My Grandmother, New Ulm, and the Life of a Community

My Grandmother, New Ulm, and the Life of a Community

Originally published in the Twin Cities Daily Planet on October 31, 2010.

As I write, I’m sitting on a balcony under a white drop-panel sky, overlooking the ersatz Bavarian street that is the hallway of the New Ulm Holiday Inn, with a German flag hanging over the Rhine and Danube conference rooms. In just over an hour, the alarm will ring and we’ll get dressed to lay my grandmother Rosalie Grossmann to rest.

This funeral comes in the middle of a week filled with shows I’m reviewing, and it occurred to me that I might write something about the funeral as well. A funeral isn’t something to be “reviewed” (well, not by me), but like a play or a concert, a funeral is a moment when we step outside our normal lives to participate in a shared ritual and reflect on larger, deeper questions than those that normally occupy our days.

I won’t be the millionth writer to quote F. Scott Fitzgerald’s famous dictum only to call it wrong, but suffice it to say that my grandmother’s American life had three full acts.

The first act began with her birth in 1919, oldest of three children in a family farm near New Ulm. Born into a world where women in the United States were not yet guaranteed the right to vote, she completed high school — a point of pride to the end of her days — and met my grandfather Harold. Together they founded their own family farm near New Ulm, and in 1945 my grandmother gave birth to my uncle (and godfather) John: the first of six children, with my mother Jean being the third. At the wake last night, my uncle Jim reminisced about his boyhood on the farm, remembering his father asking him to drive the family tractor even after Jim had an accident and drove the tractor through a fence. “You can do this,” Jim remembers his father telling him. “I trust you.”

The second act of my grandmother’s life began abruptly in 1961, when my grandfather died of cancer. Quickly realizing that she couldn’t maintain the farm on her own — even with the help of my uncle John, who left high school to support the family — Grandma moved the family into town. At last night’s wake, neighbors spoke with awe about the strength she showed in raising those six children as a single mother, supporting not just her own children but also the families around her. “I couldn’t have done it without her,” said a younger single mother who lived near my grandmother on (of course) German Street.

Grandma’s youngest child, my uncle Jeff, went off to college in 1979, inaugurating the long third act of my grandmother’s life. She would live for 31 more years, continuing to support her family and her increasingly elderly friends. When she was still driving, she would take friends who weren’t as mobile to the grocery store or doctor’s office. A priest who would visit the assisted living facility where my grandma eventually moved remembers her as a “floor general” at religious services, making sure everyone had missals and everything else they needed. Until the point this spring when her health began to seriously fail, she remained a leader and a mentor in her community.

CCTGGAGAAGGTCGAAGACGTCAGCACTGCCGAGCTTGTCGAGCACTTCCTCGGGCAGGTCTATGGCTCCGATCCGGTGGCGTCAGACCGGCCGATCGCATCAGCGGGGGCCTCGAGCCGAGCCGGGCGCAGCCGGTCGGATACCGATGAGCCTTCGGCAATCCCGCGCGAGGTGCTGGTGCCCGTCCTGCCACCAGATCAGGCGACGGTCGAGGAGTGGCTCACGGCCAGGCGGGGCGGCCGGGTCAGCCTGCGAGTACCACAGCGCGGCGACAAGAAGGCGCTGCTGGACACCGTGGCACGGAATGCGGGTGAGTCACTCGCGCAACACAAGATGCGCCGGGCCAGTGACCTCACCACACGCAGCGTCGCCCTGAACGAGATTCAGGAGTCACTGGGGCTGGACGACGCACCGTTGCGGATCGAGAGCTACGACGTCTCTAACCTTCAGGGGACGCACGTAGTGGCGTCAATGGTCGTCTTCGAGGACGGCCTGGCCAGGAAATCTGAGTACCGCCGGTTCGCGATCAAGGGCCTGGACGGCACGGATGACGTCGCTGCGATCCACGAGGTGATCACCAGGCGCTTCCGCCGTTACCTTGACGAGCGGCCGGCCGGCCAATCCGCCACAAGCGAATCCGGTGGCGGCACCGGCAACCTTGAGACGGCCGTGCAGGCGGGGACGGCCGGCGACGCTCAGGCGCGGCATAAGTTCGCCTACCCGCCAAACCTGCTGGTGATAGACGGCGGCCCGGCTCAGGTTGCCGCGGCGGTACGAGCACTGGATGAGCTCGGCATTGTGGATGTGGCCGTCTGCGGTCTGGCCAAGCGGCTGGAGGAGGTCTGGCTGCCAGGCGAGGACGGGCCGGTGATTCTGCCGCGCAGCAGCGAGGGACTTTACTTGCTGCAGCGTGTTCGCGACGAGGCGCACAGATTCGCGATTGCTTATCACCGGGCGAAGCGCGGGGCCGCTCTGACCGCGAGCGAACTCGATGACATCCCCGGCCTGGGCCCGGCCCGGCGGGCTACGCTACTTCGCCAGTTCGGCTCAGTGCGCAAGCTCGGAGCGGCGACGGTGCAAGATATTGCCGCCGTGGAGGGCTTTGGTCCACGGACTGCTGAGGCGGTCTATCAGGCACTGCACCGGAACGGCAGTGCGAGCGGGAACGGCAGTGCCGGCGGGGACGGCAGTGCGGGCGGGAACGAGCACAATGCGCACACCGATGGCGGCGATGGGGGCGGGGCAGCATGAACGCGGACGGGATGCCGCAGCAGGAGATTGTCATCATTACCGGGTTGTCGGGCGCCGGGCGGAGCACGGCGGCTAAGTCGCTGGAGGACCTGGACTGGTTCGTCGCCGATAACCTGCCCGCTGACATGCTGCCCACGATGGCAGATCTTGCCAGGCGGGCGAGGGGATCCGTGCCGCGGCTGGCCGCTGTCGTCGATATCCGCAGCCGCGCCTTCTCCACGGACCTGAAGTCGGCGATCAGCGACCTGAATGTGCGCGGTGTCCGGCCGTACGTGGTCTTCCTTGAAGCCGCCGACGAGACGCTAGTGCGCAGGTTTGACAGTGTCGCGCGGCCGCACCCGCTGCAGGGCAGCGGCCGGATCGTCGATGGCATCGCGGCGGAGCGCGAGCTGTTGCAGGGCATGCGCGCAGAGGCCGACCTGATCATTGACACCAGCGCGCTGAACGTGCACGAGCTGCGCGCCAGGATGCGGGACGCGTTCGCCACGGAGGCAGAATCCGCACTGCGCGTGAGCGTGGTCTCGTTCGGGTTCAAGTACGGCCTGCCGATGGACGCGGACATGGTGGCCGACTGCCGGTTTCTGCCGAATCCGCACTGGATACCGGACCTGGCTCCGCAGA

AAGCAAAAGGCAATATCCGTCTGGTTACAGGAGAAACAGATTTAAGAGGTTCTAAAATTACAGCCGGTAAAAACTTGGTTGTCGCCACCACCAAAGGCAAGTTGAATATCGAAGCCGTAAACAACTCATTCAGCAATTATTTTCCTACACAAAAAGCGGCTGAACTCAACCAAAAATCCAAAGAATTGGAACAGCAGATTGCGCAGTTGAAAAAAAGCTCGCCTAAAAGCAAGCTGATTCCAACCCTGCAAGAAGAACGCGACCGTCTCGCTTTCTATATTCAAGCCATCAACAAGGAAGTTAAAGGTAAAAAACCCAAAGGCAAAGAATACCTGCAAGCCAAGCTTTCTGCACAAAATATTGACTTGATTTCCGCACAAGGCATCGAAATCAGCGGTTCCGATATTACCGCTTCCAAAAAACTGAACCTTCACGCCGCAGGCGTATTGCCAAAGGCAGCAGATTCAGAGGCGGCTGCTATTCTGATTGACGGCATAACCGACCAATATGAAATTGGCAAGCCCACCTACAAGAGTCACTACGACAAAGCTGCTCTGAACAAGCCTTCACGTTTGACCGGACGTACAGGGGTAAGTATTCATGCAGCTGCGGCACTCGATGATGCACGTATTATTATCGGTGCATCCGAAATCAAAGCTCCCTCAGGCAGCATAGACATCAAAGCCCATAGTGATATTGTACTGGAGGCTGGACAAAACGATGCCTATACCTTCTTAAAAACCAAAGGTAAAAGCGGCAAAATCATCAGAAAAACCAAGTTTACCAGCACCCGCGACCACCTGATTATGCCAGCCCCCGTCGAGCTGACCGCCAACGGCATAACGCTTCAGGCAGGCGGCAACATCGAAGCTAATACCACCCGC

Listening to my family members and my grandmother’s friends reminisce, for the first time it occurred to me that sociologist Emile Durkheim’s equation of faith with community doesn’t have to be a heresy. Faith runs deep in this German-Catholic community, and it manifests itself in the care its members show for one another, in the principle of shared responsibility passed down through generations. There was talk of my great-grandparents, and even of my great-great-grandparents, who came from the time when New Ulm was still an immigrant enclave on a dangerous frontier. It’s hard to imagine the struggles they faced. Even as the United States clashed with Native Americans in devastating conflicts from which we still bear scars, the new settlers struggled to carve out a stable existence for themselves in the face of a harsh climate and social fault lines that they weren’t always on the safe side of. (My dad’s father used to talk about the days of his boyhood, when the Catholic-Protestant divide in rural Minnesota was cause for pool cues being broken over men’s heads.) They didn’t have much, but they had each other.

For all her unique spirit, my grandma’s virtues of courageous grit and loving care were, I see now more clearly than before, of a piece with the community she came from, and remained in. As my mother and all five of her siblings left New Ulm for the excitement (and job prospects) to be found elsewhere, there was discussion of whether Grandma should move to the Twin Cities, where she could be closer to her children — but it was always clear that Grandma belonged in New Ulm, the community from which her life came and through which it ran.

Later this morning, Grandma will be buried next to her husband and his parents on a hillside cemetery in the neighboring town of Searles, where my grandfather grew up. There to say goodbye will be my grandmother’s surviving sister, Grandma’s six children and their spouses, the 13 grandchildren, and the five great-grandchildren. At my grandfather’s funeral in 1961 my grandmother was pregnant with my uncle Jeff, and today my cousin Brad’s wife is pregnant with their third child. My grandmother’s life in this community has ended, but the life of the community, the spirit of my mother and her mother and her mother and her mother, continues to flow.

After a lunch (or as they say here, a “dinner”) in the church basement, we’ll get in our cars and drive back to the Cities: back to our busy lives, which we’ll try to live with the same integrity, empathy, and good humor we learned from our mother, our grandmother, our great-grandmother. “You can do it,” she might say. “I trust you.”

Jay Gabler